You don’t know what you’ve got till it’s gone, as Joni Mitchell famously sang, and Matt Scott received a sharp reminder of that indubitable truth last autumn when he was dropped by Scotland for the first time since his 2012 breakthrough.
Up until Vern Cotter’s decision to omit the centre from his squad for the November Tests, the only setbacks the 26-year-old had suffered in his career were injury related. When fit, he expected to play, for club and country, and he has been brutally honest about the bodyblow he felt at being left out for that series against Australia, Argentina and Georgia.
Scott left the comfort of Edinburgh to test himself in the Aviva Premiership with Gloucester last summer and it’s not as if there was any noticeable dip in performance or any suggestion of complacency. Scott has been in fine form for the Cherry and Whites, with 12 tries in 18 appearances and is third-top scorer in the league.
However, as is often the case, the appearance of effortless success can mask underlying issues and the Scotland coaching staff felt that there were areas of Scott’s defensive game that needed attention.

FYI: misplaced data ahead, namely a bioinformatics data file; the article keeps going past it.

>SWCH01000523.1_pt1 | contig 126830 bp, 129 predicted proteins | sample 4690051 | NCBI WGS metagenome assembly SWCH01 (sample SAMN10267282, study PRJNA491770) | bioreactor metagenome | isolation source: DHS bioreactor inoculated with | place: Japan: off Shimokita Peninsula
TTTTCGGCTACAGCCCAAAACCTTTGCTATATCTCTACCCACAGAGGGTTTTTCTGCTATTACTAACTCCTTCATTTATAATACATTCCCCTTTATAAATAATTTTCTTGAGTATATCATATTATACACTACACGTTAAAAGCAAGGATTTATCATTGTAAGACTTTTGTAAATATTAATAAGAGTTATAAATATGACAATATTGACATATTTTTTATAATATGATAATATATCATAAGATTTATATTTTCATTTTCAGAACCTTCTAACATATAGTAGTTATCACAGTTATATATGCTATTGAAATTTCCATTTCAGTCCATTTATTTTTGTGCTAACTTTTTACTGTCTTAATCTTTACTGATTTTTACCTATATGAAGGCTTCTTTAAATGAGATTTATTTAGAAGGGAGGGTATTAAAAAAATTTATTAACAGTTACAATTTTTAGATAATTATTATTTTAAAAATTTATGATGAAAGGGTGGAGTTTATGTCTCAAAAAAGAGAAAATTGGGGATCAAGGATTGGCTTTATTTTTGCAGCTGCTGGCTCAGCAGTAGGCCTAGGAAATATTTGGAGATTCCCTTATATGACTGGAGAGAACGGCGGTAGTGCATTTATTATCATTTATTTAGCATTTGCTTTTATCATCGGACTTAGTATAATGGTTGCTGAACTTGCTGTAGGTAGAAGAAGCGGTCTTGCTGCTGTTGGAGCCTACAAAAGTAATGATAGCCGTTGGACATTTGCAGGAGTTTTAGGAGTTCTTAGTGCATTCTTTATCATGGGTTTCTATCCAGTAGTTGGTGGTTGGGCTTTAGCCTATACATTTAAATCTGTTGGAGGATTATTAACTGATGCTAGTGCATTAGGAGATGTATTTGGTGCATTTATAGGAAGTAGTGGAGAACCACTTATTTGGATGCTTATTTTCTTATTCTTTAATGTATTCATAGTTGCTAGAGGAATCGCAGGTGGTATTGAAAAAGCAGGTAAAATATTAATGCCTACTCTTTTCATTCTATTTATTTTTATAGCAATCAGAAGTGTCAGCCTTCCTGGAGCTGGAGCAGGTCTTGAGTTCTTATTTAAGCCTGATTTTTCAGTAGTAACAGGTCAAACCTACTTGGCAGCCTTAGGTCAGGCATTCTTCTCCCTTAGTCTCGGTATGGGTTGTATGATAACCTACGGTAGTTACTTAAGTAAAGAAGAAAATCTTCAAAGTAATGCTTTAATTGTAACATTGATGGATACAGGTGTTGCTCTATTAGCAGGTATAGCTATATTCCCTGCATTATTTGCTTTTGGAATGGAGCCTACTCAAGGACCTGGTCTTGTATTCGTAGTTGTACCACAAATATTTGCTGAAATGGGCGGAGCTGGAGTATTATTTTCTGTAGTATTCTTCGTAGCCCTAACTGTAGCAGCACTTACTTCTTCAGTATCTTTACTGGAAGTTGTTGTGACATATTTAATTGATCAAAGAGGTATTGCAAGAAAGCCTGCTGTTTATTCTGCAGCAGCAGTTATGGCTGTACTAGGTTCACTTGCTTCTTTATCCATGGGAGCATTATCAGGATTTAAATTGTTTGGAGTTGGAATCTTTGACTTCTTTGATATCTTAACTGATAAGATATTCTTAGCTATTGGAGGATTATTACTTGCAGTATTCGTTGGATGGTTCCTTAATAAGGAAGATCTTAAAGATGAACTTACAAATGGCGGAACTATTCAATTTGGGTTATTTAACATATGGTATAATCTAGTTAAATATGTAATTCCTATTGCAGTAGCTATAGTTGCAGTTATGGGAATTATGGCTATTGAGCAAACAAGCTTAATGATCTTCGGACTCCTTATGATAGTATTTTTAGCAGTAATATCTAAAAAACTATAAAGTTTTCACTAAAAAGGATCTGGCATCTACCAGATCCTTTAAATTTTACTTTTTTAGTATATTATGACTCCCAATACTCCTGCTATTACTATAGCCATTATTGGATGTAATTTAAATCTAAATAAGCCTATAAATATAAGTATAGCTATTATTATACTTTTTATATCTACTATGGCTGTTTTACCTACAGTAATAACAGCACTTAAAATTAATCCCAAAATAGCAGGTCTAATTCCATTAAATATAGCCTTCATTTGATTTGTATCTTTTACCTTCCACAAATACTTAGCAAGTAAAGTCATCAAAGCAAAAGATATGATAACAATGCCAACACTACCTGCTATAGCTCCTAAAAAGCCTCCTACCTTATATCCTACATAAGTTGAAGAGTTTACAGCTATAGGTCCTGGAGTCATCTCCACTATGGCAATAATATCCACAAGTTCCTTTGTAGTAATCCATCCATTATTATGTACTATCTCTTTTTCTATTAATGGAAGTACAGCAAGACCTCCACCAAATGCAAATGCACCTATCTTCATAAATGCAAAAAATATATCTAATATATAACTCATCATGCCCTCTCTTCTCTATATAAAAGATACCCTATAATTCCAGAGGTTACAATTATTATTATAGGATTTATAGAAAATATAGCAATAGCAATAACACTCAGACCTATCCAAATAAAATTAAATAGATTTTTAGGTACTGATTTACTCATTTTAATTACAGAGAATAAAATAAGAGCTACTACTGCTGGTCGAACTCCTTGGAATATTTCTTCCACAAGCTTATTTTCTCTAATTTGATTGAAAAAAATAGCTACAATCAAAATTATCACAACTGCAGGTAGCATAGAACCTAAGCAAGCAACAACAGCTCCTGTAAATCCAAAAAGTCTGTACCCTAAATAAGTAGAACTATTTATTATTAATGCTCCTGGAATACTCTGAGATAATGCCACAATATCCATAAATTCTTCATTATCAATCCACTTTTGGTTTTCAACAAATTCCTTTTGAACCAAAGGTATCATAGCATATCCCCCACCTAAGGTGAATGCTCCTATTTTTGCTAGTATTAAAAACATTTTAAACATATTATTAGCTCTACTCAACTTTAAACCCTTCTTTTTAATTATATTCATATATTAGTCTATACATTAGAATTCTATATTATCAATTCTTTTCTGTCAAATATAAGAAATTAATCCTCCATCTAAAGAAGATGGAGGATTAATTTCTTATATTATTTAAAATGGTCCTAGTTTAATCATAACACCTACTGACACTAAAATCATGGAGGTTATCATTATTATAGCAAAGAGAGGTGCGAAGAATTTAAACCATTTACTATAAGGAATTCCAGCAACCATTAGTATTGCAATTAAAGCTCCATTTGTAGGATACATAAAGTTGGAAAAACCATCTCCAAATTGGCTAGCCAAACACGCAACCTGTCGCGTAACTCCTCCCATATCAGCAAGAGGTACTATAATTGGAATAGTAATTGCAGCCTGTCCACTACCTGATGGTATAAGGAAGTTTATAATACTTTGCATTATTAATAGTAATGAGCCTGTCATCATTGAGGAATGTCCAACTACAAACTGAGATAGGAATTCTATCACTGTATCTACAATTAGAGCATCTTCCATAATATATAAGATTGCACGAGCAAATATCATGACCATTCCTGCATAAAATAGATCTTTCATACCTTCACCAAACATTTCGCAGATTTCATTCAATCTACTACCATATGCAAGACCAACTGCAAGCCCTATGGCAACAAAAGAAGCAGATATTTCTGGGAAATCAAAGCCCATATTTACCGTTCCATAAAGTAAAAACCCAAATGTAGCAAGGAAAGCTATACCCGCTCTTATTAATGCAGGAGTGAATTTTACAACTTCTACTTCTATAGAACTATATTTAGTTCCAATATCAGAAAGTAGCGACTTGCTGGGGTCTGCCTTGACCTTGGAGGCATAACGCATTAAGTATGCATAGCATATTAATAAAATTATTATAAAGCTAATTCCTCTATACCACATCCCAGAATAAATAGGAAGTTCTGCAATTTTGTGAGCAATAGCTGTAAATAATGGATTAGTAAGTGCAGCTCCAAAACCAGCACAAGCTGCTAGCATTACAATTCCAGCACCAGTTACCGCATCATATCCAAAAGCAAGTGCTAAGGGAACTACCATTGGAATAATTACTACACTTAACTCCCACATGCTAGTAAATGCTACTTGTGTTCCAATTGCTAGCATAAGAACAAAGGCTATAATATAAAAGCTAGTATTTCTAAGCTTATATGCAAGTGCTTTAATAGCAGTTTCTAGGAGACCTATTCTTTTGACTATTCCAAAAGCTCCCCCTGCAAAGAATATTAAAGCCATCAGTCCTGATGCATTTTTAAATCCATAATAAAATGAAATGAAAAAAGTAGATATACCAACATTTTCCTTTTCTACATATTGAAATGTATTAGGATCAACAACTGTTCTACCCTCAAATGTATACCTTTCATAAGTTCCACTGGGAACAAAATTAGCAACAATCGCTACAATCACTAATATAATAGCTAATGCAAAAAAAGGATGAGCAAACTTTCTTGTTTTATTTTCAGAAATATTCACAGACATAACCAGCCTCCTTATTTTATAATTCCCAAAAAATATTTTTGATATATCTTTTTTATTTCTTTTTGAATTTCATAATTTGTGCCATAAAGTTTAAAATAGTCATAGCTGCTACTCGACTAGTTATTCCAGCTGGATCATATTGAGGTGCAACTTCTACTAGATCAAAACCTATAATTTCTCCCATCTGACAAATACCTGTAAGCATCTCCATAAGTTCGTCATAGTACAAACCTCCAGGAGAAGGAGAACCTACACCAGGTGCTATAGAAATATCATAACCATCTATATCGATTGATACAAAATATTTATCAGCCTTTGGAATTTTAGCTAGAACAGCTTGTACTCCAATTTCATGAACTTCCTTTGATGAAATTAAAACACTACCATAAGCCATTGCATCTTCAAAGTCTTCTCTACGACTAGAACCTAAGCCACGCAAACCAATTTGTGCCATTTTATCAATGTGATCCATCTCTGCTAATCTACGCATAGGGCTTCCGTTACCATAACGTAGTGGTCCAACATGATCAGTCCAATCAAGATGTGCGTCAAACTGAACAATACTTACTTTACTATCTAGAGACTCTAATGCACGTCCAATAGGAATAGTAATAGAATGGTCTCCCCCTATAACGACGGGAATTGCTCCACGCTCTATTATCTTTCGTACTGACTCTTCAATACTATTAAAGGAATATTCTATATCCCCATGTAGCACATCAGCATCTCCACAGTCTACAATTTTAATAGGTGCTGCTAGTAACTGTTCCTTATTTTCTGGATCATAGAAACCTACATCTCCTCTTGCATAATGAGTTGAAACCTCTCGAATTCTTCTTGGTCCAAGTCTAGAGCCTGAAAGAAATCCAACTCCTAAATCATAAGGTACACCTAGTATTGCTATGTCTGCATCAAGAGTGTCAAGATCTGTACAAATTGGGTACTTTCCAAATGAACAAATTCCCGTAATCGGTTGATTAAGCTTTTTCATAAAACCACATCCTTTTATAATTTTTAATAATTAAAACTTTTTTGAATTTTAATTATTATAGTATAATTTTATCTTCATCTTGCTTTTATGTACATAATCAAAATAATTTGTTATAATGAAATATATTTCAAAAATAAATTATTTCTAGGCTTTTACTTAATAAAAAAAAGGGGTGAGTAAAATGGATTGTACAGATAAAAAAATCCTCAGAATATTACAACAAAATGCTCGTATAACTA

“I was prone to making bad decisions at certain moments in the game, whether I was tired or trying to solve certain issues in defence on my own,” he explained at Scotland’s Oriam training base. “That could be jumping out of the line occasionally or things like that – it wasn’t happening all the time but at international level those key decisions at key moments usually cost you seven points. So I’ve worked really hard on my skills in defence, and on the mental side of it, so making sure that I’m concentrating 100 per cent of the time.”